2016 Hyundai Sonata Plug-in Hybrid Limited
According to an estimate from Inside EVs, a web publication dedicated to all things electric vehicle, there were an estimated 1,360 Hyundai Sonata Plug-in Hybrids delivered during the first half of 2016.
#Autodata #Hyundai #HP
According to an estimate from Inside EVs, a web publication dedicated to all things electric vehicle, there were an estimated 1,360 Hyundai Sonata Plug-in Hybrids delivered during the first half of 2016. This more or less puts it in the middle of the pack, with the Mitsubishi i-MiEV at the bottom with 20 for the first half (the Mercedes GLE 550e is actually at 19, but that’s for one month) and the Tesla Model S at the top, with 12,090.
According to Autodata, the total number of Sonatas delivered in the U.S. during the first six months of 2016 is 104,401, so you can see that the plug-in is but a fraction of the Sonata sales. (In fact, the entire list of vehicles on the Inside EVs chart accounts for just 64,802, so the Sonata handily outsells the entire fleet.)
Now it should be stressed that this is a plug-in hybrid. Which means that yes, there is a plug. Plug it into a regular 120-v socket and you’re going to get the battery charged in about nine hours. Use a Level two 240-v charging station and you’re talking about a full charge in something under three hours.
And that charging gets you an estimated 27 miles of electric driving. No gas.
The Plug-in Hybrid has a 9.8-kWh lithium polymer battery pack. Attached to the six-speed automatic transmission is what Hyundai calls its “Transmission-Mounted Electrical Device” (TMED) which is a 50kW electric motor. The device is in place of a torque converter. It powers the vehicle in EV mode.
Because this is a hybrid, not a full electric vehicle, there is an internal combustion engine, a 2.0-liter, 154-hp, gasoline direct injected four. (When both the engine and TMED are powering the Sonata, the total system output is 202 hp.)
Now here’s where things get a little confusing. There is a Sonata Hybrid. Period. No plug. Just a gasoline fill nozzle.
It has a lithium-polymer battery pack, but it is smaller, 1.62 kWh capacity. It has a TMED, but it is smaller, 38 kW.
The engine under the hood is the same for both vehicles.
Whereas the Plug-in can propel you down the road purely on electricity for 27 miles, the electric motor in the Hybrid provides tractive power that is supplemental, not primary.
So an advantage of the Plug-in is that 27 miles. After that onboard battery charge is depleted, then the Plug-in performs precisely the same way as the Hybrid.
However, there is a bit of a sacrifice to be made for those opting for the Hybrid, which is that the 9.8-kWh battery pack has to go somewhere. Given that the 1.62-kWh battery pack of the Hybrid is roughly a fifth of the size of the other one, it can be more conveniently packaged: it goes under the floor of the trunk. That leaves 13.3-cubic feet of cargo room in the trunk.
However, the 9.8-kWh battery pack is, in effect, in the trunk. So there’s just 9.9-cubic feet of cargo room, so I discovered that it is a good thing that there is a roomy back seat in the Sonata because I had to use it once the trunk was filled—and trust me, it’s not like I was stocking up on paper products at Costco.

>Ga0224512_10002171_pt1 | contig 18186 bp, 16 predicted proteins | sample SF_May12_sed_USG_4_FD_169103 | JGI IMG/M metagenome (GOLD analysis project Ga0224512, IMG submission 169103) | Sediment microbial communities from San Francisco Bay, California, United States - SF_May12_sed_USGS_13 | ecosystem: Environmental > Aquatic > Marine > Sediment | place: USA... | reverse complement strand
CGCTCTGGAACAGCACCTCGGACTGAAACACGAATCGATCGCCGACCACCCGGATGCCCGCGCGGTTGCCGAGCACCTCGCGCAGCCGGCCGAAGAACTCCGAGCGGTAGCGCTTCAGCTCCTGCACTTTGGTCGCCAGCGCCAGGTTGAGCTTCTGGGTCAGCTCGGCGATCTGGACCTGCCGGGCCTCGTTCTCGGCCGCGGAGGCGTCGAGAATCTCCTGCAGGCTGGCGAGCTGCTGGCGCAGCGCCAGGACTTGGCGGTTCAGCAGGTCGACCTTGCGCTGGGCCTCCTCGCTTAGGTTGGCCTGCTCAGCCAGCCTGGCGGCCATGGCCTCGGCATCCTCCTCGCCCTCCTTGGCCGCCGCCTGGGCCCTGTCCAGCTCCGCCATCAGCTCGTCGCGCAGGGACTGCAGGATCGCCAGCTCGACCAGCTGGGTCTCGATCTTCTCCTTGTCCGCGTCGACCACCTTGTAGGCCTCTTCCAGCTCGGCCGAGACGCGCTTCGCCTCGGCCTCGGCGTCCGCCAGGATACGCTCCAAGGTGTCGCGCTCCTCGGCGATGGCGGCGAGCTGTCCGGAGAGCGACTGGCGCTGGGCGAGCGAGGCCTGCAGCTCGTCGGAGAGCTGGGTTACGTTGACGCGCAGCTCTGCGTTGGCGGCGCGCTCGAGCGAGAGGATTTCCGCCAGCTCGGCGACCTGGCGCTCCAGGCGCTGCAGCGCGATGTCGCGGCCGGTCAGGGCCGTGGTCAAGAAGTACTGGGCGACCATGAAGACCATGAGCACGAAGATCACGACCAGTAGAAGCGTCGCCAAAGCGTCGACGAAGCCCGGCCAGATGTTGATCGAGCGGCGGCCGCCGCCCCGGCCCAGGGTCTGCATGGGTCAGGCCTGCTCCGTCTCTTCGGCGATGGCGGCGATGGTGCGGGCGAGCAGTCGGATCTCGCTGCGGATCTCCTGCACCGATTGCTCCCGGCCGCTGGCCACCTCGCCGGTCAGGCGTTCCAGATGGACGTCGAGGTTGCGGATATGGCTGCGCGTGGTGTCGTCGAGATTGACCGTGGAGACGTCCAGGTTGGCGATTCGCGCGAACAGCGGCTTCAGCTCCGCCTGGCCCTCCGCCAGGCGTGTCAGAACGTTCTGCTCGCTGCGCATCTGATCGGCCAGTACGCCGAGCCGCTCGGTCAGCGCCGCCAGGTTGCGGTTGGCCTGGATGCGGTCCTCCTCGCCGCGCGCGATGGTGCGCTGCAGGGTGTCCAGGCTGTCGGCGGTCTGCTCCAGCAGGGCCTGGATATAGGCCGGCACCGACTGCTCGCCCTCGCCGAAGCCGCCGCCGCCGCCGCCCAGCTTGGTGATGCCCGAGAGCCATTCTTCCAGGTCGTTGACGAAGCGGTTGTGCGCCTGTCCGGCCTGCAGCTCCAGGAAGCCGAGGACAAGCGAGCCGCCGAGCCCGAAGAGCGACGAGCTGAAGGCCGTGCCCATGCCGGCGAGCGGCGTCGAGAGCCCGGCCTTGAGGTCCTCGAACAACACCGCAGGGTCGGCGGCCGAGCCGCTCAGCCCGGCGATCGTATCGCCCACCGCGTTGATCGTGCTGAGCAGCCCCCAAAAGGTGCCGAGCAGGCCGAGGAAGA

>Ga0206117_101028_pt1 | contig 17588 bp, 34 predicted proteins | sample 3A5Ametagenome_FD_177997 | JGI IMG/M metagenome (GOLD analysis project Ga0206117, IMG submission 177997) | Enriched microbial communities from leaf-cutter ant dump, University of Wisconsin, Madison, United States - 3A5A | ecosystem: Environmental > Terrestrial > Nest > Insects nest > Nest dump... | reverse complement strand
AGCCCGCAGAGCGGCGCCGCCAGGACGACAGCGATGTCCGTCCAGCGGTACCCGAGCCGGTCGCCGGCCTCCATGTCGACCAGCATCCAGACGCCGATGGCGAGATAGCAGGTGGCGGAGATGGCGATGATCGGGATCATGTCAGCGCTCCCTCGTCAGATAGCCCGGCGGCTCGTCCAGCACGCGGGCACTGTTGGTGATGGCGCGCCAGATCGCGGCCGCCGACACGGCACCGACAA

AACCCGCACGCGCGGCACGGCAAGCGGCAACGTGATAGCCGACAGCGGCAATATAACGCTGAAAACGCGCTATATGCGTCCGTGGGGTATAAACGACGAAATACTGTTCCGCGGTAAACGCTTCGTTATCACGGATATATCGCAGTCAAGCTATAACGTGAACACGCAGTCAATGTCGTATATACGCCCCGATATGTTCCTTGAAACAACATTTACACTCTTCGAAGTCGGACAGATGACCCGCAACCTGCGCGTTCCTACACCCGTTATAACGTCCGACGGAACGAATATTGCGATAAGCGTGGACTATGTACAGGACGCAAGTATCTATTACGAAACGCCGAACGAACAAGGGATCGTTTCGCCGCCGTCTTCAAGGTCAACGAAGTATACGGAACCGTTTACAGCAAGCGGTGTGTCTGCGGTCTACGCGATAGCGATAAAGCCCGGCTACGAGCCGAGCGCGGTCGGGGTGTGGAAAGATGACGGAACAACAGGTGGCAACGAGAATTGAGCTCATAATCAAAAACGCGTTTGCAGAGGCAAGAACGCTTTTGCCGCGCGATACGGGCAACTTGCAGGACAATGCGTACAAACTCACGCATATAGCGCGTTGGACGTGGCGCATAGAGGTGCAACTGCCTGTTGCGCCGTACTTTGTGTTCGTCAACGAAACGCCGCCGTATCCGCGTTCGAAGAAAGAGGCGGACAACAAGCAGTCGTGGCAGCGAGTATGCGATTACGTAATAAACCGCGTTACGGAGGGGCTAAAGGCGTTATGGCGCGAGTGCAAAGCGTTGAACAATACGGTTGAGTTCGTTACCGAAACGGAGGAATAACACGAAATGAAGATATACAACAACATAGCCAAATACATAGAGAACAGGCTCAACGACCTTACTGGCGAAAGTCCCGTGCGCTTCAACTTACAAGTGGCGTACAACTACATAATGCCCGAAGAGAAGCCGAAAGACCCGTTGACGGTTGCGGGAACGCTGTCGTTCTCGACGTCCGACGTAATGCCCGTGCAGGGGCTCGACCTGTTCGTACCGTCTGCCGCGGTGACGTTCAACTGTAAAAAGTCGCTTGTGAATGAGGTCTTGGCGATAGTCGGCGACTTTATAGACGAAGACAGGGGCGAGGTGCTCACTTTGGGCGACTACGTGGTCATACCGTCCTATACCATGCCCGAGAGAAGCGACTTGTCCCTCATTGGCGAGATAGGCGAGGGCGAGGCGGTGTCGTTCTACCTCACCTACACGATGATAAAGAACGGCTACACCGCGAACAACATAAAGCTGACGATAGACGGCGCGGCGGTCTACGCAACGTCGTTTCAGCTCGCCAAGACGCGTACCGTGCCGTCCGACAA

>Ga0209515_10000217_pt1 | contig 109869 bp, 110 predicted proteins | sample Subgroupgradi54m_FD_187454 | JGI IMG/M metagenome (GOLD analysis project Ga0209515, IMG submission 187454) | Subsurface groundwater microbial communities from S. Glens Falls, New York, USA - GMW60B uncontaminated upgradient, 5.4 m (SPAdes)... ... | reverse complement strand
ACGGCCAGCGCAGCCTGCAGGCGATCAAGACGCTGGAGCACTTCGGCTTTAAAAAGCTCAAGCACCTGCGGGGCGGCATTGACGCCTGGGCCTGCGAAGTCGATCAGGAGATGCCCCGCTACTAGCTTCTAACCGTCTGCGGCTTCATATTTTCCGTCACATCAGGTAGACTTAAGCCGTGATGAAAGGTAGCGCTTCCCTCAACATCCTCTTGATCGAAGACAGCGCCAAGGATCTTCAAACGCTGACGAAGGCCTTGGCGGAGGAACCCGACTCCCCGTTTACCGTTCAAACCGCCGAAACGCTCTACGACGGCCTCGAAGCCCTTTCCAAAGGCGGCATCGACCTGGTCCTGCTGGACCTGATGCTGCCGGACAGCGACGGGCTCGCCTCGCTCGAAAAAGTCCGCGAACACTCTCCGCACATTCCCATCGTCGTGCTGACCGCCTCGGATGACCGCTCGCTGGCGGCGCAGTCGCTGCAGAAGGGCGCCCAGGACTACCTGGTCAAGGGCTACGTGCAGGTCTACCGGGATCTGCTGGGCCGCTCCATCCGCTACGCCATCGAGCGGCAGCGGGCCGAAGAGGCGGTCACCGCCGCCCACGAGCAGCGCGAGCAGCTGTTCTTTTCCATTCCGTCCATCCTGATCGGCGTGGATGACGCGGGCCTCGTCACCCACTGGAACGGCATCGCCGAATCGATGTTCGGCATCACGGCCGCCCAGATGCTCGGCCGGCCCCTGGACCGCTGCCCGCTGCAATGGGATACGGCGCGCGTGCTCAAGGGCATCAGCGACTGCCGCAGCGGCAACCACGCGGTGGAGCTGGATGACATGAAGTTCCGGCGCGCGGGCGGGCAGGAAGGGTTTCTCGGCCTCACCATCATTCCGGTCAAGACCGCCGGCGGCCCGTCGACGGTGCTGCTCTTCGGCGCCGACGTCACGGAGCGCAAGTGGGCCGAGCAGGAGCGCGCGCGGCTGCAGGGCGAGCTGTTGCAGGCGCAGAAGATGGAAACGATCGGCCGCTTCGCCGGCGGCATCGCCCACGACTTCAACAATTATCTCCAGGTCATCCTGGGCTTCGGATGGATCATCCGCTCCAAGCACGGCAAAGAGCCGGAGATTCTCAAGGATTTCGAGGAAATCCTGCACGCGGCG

It should be noted that in addition to the electric range that the Plug-in provides, it has more pep under the throttle: whereas, as mentioned, the total system output is 202 hp, the total net power for the Hybrid is 193 hp. (However, the Plug-in weighs about 250 pounds more, so. . . .)
OK, to the Plug-in.
If you’re the kind of person who simply wants to buy a car without having to go through all of the rigmarole of picking this option or that, opt for the Limited trim.
Then you get things including but not limited to: Blind Spot Detection (BSD) with Rear Cross-traffic Alert and Lane Change Assist; Rearview Camera; Forward Collision Warning (FCW); Lane Departure Warning (LDW); Smart Cruise Control with stop/start capability; Rear parking sensors; Automatic High Beam Assist; Vehicle Stability Management (VSM) system; Hands-free smart trunk; Chrome exterior door handles with welcome light; Proximity Key entry with push button start; 8-way power driver seat with power adjustable lumbar support; Heated and ventilated front seats; 8-inch touchscreen navigation; Infinity AM/FM/Sirius XM audio. . . .
And there’s a lot more included but I simply tired of typing it all.
Styling is pretty much that of a standard Sonata.
I was in a parking lot, getting out of the Plug-in while a guy was getting into his car adjacent to me: he was driving a new Genesis. He smiled and nodded. Yes, Hyundai owners unite. Actually, I think that he thought that it was a Genesis, too.
Engine: 2.0-liter, DOHC, GDI I4
Material: Aluminum block and head
Horsepower: 154 @ 6,000 rpm
Torque: 140 lb-ft @ 5,000 rpm
Electric motor: 67 hp @ 2,330-3,300 rpm
Transmission: Six-speed automatic
Steering: Motor-driven rack-and-pinion
Wheelbase: 110.4 in.
Length: 191.1 in.
Width 73.4 in.
Height: 57.7 in.
Coefficient of drag: 0.24
Passenger volume: 106.1-cu. ft.
Cargo volume: 9.9 cu. ft.
Curb weight: 3,810 lb.
Fuel economy: Combined 40 mpg
Electric + Gasoline (EV mode): 99 MPGe
All Electric Range (AER): 27 miles
Plenty of interior components are injection molded. But some companies—such as VW—are using a process for trim pieces that both mold a component and cover it in fabric in a single molding process. And it is coming to the U.S. in the not-too-distant future.
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